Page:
President of the Independent journalist’s Association of Serbia Željko Bodrožić said for EWB that REM “explicitly broke the law and code of journalism”  when awarding those four televisions with national frequencies. As he explained, all of them “had more commercial minutes for advertisement than it is allowed, did not have obliged content as written in the elaboration, and used to break the code of profession on a daily basis”.

The Slavko Ćuruvija Foundation and the Center for Research, Transparency, and Accountability (CRTA) filed a lawsuit against REM for breaking the law while awarding these televisions with national frequencies.

The executive director of the Foundation Ivana Stevanović explained for EWB that the lawsuit is based on three most essential irregularities, “non-compliance with program elaborations, absence of all five types of content, and the fact that all four televisions were subject to legal warnings”.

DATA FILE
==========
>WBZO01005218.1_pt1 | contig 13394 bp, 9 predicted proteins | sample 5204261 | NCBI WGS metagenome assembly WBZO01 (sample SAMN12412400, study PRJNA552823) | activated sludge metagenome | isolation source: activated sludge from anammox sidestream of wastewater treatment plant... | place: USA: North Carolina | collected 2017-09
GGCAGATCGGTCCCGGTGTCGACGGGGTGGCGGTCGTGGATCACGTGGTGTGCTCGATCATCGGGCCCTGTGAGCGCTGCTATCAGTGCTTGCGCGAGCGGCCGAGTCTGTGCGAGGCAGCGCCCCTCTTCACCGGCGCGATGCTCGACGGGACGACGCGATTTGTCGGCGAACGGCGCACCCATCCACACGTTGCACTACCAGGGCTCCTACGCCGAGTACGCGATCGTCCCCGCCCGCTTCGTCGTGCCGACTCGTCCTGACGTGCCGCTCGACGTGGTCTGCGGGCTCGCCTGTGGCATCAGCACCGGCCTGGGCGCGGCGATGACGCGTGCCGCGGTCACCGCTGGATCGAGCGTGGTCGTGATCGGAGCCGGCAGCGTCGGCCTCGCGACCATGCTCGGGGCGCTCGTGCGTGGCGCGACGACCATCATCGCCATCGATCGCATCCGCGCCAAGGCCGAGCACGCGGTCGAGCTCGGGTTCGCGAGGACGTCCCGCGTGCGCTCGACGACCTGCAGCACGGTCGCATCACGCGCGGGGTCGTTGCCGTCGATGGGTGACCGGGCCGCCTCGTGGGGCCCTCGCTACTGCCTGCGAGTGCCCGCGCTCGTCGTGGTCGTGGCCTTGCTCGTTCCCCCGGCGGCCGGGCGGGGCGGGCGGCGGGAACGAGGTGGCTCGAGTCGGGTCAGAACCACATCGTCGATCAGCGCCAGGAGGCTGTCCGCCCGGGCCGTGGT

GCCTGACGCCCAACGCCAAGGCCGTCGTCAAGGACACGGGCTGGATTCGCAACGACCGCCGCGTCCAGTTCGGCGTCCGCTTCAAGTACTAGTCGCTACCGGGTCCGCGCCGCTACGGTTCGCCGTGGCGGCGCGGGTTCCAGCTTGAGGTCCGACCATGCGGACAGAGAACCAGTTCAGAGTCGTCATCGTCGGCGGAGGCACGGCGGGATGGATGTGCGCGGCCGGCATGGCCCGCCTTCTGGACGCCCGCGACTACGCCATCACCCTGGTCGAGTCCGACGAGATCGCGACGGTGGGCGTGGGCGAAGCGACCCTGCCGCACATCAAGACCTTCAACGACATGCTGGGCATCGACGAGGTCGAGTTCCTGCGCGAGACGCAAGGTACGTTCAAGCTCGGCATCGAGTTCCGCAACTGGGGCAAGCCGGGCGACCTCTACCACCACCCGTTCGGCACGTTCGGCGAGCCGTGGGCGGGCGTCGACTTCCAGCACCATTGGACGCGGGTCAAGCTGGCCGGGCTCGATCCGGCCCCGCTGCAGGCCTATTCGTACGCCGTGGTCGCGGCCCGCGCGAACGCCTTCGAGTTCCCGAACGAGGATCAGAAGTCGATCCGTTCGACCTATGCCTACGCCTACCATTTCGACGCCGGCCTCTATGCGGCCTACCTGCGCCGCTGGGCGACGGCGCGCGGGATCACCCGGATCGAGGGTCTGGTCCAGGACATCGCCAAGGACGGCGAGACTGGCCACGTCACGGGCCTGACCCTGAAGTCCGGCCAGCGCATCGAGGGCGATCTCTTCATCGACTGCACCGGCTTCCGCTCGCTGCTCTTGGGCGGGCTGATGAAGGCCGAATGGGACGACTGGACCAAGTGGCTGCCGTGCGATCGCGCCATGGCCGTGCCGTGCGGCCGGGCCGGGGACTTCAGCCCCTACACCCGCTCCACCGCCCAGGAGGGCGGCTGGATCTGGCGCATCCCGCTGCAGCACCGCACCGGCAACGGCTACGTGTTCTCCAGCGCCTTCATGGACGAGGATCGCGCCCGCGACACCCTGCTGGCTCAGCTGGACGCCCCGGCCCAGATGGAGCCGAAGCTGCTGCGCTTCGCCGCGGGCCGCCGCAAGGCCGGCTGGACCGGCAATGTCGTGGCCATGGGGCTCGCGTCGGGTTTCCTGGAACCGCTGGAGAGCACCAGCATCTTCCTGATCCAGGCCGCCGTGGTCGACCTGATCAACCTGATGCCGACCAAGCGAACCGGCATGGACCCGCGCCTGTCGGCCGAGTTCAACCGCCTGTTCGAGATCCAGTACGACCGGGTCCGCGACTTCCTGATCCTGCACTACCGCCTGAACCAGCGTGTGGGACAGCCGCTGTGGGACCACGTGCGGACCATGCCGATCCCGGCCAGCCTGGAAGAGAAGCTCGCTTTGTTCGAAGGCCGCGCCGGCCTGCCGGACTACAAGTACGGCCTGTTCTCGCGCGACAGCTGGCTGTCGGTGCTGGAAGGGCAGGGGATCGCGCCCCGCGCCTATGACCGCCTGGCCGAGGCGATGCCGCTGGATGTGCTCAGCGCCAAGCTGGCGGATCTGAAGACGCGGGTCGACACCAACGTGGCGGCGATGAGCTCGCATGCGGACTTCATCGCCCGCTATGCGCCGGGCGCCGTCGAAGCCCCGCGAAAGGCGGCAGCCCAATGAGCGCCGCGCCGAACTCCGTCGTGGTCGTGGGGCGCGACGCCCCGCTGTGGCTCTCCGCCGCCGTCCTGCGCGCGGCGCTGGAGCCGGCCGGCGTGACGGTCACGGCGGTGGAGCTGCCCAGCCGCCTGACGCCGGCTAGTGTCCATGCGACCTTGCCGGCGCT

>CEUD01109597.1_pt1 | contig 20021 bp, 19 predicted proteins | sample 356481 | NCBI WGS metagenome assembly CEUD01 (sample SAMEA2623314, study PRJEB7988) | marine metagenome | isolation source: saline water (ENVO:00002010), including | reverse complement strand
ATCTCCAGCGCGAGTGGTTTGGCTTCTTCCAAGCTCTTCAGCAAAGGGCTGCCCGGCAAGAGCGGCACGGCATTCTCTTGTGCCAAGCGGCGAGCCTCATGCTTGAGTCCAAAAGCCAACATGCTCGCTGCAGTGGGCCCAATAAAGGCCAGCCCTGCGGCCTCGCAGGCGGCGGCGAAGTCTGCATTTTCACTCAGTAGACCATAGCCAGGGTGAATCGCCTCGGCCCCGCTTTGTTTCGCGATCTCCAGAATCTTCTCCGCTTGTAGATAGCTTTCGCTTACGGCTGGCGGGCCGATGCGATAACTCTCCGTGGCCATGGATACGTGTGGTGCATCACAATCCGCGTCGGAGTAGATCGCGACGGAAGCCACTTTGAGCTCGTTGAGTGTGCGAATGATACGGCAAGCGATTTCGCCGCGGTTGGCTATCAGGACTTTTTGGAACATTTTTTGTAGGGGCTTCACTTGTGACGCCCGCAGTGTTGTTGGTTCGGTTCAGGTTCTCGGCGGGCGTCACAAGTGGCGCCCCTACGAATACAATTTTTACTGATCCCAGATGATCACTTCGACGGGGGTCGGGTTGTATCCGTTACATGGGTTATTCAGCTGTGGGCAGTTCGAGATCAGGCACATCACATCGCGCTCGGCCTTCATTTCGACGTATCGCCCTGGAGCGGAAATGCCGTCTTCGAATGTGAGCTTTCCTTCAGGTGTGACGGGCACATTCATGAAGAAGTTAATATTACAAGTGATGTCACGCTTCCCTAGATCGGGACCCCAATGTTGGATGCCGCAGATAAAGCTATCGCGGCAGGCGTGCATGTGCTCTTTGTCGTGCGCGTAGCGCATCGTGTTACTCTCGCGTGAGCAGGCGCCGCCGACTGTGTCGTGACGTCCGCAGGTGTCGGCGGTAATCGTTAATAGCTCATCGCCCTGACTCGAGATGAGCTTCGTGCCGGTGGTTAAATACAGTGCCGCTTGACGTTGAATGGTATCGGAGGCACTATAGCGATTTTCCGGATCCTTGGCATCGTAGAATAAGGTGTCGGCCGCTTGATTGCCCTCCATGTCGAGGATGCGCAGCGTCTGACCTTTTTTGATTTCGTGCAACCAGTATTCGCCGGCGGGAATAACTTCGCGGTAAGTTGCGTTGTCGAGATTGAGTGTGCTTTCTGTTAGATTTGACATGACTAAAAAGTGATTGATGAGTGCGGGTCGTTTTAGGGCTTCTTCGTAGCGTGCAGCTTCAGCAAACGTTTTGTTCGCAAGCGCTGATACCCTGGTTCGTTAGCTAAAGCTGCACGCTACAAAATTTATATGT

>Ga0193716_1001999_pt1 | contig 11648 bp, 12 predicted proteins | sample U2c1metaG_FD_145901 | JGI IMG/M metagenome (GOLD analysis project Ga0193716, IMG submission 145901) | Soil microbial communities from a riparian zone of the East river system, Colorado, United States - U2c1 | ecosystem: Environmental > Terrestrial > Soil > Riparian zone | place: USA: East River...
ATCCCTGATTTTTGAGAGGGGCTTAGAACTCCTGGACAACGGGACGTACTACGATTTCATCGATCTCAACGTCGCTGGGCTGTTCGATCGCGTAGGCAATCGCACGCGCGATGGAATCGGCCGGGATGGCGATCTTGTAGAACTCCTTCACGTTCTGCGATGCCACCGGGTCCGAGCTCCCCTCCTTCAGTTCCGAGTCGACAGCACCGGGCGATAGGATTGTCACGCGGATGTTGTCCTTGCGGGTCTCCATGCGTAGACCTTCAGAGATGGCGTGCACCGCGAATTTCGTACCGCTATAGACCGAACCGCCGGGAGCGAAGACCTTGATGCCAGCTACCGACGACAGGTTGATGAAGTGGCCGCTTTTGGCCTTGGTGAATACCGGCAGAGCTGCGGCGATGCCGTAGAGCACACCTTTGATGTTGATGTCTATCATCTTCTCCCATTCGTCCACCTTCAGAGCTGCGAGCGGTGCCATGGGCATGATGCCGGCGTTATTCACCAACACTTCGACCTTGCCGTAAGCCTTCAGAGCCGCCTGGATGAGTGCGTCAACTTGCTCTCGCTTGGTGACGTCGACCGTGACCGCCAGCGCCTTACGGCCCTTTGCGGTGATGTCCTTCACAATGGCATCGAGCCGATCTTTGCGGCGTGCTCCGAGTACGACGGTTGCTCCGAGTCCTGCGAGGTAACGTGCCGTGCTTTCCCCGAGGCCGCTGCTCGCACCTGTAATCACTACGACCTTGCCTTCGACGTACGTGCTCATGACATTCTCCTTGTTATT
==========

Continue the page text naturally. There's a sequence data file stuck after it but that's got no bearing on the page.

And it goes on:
While making the final decision, REM was guided by the promises of “turning a new page” and simply getting over the previous mistakes of awarded televisions.

“This reasoning breaks all laws”, Stevanović said and added that REM was obliged to explain how they made a conclusion that these televisions will not break the regulations of national frequency again. However, an explanation is still missing.

Despite the final decisions, REM’s office recorded every regulation’s violation during the monitoring process and even published it on their website. On the other hand, it seems that REM’s Council doesn’t pay too much attention to it.